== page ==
How I Got Into Self-Hosting

My first forrays into self hosting were in 2012-2014, hosting Minecraft servers with friends. Until 2020, that was the extent of my self-hosting experience; download a "server_start.bat," tweak Java parameters, and run it.

In the fall of 2020, after stumbling onto the Valhelsia 3 modpack, I decided it was time to give Minecraft servers another try; a few years had passed since my friends last played together, and I needed projects to work on to occupy my mind. After running for a few months, I was interested in trying out other modpacks, and before long I was running 3 different servers with batch scripts on my personal PC.

This lasted for a few months, but as the servers started to become more active, I needed to be able to remotely access the console to assist players with issues or restart the servers if we had a crash, which was often in early, buggy versions of Valhelsia 3 and the other packs I was running at the time. To solve this problem, I bought a server management tool called AMP. While this enabled me to manage the servers remotely, it also made it trivially easy for me to create new servers, and the extra resources I used while experimenting with different modloaders and Minecraft versions pushed me to start building a second computer to host AMP. I installed Ubuntu desktop on this second PC, and it became my first physical server. While I was familiarizing myself with Ubuntu and the web server side of AMP, I stumbled across Nextcloud, an open source file storage and document editing server. Eventually I would end up hosting multiple Nextcloud servers, both for my personal PC backups and for sharing documents related to the Minecraft servers.

In the summer of 2021, I started to consider creating a website to centralize information about all of the servers I was hosting; at this time I was running 3 Minecraft servers, and I had hosted some public file shares on Nextcloud. Having some experience under my belt from setting up AMP and Nextcloud, I decided that this was a perfect opportunity to start working in Virtual Machines; at multiple points while working with Nextcloud, I had wished I could get a clean slate on my server, but I didn't want to take the Minecraft servers down to do so. My first VMs were created with VirtualBox, and as I worked on moving the applications I was hosting on the Ubuntu server into VMs, I started to get comfortable working in the command line interface.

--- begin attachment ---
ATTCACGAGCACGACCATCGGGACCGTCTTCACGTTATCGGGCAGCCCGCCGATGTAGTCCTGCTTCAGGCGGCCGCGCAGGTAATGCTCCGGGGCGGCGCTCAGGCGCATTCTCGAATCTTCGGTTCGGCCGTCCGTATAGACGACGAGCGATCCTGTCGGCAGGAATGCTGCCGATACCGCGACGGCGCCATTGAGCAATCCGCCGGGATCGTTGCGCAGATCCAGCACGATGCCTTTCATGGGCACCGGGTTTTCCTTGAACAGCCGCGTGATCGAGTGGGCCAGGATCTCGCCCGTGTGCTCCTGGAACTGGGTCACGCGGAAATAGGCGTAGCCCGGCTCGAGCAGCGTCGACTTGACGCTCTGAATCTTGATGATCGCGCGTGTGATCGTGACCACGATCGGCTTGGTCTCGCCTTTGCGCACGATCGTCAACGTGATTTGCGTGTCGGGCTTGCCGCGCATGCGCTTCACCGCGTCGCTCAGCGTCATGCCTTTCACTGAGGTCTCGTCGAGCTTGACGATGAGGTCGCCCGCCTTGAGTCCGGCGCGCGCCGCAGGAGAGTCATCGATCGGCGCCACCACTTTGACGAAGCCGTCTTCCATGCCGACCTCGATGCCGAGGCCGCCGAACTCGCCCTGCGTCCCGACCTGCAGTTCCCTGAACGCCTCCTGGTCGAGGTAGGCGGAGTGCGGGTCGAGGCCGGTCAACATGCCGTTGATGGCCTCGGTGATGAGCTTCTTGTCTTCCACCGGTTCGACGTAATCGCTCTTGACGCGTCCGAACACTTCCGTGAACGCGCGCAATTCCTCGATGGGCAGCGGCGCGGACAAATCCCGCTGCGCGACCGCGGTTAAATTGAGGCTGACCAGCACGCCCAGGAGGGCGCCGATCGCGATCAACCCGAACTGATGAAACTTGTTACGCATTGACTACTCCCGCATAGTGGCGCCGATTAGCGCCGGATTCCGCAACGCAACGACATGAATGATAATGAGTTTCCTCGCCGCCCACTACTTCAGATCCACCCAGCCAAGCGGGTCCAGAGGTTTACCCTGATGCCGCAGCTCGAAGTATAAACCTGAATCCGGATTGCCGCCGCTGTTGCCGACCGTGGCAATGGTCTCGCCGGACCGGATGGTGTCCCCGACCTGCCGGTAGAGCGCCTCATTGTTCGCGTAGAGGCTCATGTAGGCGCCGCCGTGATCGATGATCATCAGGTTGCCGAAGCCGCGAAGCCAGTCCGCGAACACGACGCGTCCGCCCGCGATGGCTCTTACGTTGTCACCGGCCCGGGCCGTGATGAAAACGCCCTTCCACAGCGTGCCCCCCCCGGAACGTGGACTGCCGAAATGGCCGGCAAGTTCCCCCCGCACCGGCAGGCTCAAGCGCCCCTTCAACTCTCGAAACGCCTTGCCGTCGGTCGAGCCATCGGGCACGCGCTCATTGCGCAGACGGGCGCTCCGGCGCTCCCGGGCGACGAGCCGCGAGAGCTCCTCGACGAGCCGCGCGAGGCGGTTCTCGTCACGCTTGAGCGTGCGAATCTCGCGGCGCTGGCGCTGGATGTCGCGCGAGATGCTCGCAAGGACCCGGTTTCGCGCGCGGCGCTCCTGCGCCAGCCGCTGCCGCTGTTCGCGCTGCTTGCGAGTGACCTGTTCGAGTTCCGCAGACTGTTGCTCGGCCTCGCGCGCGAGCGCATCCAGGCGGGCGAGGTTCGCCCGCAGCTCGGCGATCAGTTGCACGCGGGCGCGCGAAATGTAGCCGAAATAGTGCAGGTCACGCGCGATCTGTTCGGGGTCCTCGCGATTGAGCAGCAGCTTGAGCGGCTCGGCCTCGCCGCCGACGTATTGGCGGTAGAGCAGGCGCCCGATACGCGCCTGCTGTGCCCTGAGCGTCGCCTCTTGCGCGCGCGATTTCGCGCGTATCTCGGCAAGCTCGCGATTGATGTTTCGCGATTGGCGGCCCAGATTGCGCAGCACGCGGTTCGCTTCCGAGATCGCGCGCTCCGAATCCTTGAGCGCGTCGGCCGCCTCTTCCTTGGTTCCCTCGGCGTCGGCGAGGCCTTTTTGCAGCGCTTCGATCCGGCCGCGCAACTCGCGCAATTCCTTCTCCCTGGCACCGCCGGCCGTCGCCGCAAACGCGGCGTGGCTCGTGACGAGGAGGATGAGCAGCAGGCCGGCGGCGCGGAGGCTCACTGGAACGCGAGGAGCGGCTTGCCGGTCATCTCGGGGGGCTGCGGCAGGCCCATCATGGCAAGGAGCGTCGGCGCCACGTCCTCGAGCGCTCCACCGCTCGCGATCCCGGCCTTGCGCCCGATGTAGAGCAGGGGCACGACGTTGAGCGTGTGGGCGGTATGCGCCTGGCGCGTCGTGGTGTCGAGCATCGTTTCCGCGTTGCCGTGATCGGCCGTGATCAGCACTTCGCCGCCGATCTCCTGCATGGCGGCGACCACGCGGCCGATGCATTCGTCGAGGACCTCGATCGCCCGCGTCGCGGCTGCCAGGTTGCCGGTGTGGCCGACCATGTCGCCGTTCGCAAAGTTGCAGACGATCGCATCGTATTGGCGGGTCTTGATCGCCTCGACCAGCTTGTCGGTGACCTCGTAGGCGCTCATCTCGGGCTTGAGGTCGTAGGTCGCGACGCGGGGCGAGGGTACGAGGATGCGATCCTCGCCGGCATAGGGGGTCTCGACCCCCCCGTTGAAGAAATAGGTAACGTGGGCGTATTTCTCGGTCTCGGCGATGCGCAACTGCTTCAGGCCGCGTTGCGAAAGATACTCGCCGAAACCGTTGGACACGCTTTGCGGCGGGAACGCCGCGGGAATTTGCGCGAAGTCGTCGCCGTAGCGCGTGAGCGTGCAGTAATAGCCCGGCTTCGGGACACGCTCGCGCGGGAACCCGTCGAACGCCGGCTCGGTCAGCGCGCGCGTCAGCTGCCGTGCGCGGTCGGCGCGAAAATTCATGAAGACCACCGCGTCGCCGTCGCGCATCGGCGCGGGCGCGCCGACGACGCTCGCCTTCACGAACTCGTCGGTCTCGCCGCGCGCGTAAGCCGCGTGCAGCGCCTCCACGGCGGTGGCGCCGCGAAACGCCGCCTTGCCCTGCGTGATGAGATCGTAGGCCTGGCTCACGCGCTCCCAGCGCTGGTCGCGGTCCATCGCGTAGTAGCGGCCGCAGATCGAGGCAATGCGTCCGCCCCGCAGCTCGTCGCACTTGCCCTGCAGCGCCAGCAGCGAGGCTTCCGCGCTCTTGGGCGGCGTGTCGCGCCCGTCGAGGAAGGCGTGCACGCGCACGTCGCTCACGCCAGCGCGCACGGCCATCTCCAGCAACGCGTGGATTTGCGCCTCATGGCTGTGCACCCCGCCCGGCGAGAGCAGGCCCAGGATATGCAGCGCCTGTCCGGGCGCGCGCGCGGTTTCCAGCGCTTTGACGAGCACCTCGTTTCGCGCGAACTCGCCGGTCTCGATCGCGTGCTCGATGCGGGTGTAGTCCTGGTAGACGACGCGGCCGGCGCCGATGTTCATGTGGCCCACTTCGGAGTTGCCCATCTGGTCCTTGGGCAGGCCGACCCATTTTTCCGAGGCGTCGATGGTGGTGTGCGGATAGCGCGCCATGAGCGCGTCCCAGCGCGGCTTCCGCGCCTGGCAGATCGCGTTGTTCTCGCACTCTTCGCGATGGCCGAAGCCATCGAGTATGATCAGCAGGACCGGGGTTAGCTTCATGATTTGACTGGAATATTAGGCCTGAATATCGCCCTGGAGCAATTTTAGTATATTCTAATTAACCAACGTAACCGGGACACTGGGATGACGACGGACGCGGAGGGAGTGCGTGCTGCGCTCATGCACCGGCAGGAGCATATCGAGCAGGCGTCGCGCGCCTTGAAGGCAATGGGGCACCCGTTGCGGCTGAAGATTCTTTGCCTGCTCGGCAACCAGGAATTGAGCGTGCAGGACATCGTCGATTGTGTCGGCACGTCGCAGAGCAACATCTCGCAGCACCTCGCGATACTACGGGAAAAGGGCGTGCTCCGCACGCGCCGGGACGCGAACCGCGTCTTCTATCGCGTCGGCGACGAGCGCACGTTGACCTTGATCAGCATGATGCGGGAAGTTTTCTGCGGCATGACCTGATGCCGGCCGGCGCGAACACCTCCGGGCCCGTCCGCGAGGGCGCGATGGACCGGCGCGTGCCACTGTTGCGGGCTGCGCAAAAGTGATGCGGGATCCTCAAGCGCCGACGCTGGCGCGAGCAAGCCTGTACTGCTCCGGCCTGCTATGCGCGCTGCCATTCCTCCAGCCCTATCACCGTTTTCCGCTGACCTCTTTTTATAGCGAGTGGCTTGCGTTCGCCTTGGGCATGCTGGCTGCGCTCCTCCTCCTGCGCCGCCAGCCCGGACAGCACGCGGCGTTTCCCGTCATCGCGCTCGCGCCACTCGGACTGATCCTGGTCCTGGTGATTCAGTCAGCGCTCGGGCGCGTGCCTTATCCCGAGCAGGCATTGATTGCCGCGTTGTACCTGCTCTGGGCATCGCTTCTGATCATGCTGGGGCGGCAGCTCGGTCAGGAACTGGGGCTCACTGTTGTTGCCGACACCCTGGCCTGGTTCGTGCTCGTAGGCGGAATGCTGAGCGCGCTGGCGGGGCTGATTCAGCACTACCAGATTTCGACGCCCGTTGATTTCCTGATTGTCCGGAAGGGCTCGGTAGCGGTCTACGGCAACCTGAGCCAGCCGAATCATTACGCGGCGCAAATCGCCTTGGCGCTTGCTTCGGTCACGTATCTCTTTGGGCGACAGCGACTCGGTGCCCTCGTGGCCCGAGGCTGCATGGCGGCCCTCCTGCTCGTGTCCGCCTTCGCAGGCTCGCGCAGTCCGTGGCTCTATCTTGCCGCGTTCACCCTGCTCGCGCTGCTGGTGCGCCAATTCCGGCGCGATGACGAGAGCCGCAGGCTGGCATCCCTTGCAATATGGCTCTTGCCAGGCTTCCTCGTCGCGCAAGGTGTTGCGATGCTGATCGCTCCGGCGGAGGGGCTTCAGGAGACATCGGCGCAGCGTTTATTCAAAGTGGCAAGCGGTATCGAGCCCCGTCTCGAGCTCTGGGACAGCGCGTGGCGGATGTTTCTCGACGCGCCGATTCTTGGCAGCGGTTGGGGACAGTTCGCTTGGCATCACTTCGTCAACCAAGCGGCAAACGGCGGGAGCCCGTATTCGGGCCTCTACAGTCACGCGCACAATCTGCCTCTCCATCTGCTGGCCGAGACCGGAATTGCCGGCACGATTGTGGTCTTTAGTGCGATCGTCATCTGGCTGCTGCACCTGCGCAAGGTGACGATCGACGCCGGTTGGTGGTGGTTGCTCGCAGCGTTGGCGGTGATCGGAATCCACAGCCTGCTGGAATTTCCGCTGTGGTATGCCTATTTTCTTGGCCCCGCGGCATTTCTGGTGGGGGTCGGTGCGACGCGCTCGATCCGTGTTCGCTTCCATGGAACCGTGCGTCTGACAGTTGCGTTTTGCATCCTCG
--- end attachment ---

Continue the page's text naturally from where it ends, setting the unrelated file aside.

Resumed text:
The VirtualBox VMs worked great for a few months, but as I started to add more Minecraft servers and a main website, I needed more server resources. I built a second Ubuntu desktop which helped for a short time, but in the spring of 2022 I made the leap to a pair of refurbished commercial rack mount servers from HP. Content to leave the Ubuntu desktop environment behind me, I chose a new Type 1 hypervisor for these servers; Proxmox. With Proxmox, I was able to manage all of the VMs from a single web interface, instead of needing to log into the Ubuntu desktops remotely to access VirtualBox.

Once I had my Proxmox servers set up, it was trivially easy to export the VMs from VirtualBox to VMDK files, load them on an external HDD, and import them in Proxmox. Once the original Ubuntu desktop had all of its VMs removed, I cleaned it up and added it to the Proxmox cluster, giving me the flexibility of running some VMs on the slower HP servers, and a smaller number of VMs on the Ryzen 3700X server that had previously held everything.

Setting up the Proxmox cluster took a weekend, and the easier workflow of creating and managing VMs in Proxmox gave me plenty of opportunities to experiment with other new tools. The Proxmox cluster is still going strong, and hosts all of my servers, including:
- This blog
- The Nextcloud server where I share free games, art assets, and more
- AMP, with multiple modded Minecraft servers
- Uptime, a server status dashboard
and an ever growing list of new projects!!